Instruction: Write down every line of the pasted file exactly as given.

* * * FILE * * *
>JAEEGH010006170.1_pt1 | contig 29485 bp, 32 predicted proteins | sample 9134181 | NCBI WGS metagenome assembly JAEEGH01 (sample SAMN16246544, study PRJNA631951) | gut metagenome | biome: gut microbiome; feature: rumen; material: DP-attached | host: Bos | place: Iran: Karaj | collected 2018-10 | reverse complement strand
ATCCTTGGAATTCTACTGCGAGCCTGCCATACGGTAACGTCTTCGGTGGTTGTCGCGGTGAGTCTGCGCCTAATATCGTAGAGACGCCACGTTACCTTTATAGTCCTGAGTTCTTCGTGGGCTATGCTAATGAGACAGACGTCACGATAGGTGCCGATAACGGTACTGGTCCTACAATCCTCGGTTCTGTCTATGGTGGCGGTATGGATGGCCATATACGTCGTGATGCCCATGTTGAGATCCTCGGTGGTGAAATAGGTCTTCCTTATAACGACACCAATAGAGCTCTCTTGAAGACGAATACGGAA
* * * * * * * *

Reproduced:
>JAEEGH010006170.1_pt1 | contig 29485 bp, 32 predicted proteins | sample 9134181 | NCBI WGS metagenome assembly JAEEGH01 (sample SAMN16246544, study PRJNA631951) | gut metagenome | biome: gut microbiome; feature: rumen; material: DP-attached | host: Bos | place: Iran: Karaj | collected 2018-10 | reverse complement strand
ATCCTTGGAATTCTACTGCGAGCCTGCCATACGGTAACGTCTTCGGTGGTTGTCGCGGTGAGTCTGCGCCTAATATCGTAGAGACGCCACGTTACCTTTATAGTCCTGAGTTCTTCGTGGGCTATGCTAATGAGACAGACGTCACGATAGGTGCCGATAACGGTACTGGTCCTACAATCCTCGGTTCTGTCTATGGTGGCGGTATGGATGGCCATATACGTCGTGATGCCCATGTTGAGATCCTCGGTGGTGAAATAGGTCTTCCTTATAACGACACCAATAGAGCTCTCTTGAAGACGAATACGGAA